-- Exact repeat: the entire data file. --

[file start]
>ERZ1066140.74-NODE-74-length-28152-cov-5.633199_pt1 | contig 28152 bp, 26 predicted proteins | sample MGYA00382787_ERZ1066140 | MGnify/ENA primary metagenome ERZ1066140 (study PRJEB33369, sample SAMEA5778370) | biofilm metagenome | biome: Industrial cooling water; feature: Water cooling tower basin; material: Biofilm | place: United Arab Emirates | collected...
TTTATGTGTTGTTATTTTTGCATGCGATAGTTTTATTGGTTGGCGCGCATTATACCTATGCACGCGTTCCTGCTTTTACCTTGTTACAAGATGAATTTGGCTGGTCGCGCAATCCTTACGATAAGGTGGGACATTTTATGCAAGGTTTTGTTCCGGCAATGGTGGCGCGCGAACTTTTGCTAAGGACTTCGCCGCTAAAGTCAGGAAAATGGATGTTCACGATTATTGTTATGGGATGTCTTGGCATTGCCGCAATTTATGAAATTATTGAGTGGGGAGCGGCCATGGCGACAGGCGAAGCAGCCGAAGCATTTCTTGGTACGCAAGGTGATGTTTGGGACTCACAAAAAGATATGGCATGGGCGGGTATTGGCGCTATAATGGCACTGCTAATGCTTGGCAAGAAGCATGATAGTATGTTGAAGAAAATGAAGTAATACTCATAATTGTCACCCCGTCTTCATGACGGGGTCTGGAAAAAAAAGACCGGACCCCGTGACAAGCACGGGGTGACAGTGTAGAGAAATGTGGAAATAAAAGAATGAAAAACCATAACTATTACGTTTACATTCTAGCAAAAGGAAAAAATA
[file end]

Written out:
>ERZ1066140.74-NODE-74-length-28152-cov-5.633199_pt1 | contig 28152 bp, 26 predicted proteins | sample MGYA00382787_ERZ1066140 | MGnify/ENA primary metagenome ERZ1066140 (study PRJEB33369, sample SAMEA5778370) | biofilm metagenome | biome: Industrial cooling water; feature: Water cooling tower basin; material: Biofilm | place: United Arab Emirates | collected...
TTTATGTGTTGTTATTTTTGCATGCGATAGTTTTATTGGTTGGCGCGCATTATACCTATGCACGCGTTCCTGCTTTTACCTTGTTACAAGATGAATTTGGCTGGTCGCGCAATCCTTACGATAAGGTGGGACATTTTATGCAAGGTTTTGTTCCGGCAATGGTGGCGCGCGAACTTTTGCTAAGGACTTCGCCGCTAAAGTCAGGAAAATGGATGTTCACGATTATTGTTATGGGATGTCTTGGCATTGCCGCAATTTATGAAATTATTGAGTGGGGAGCGGCCATGGCGACAGGCGAAGCAGCCGAAGCATTTCTTGGTACGCAAGGTGATGTTTGGGACTCACAAAAAGATATGGCATGGGCGGGTATTGGCGCTATAATGGCACTGCTAATGCTTGGCAAGAAGCATGATAGTATGTTGAAGAAAATGAAGTAATACTCATAATTGTCACCCCGTCTTCATGACGGGGTCTGGAAAAAAAAGACCGGACCCCGTGACAAGCACGGGGTGACAGTGTAGAGAAATGTGGAAATAAAAGAATGAAAAACCATAACTATTACGTTTACATTCTAGCAAAAGGAAAAAATA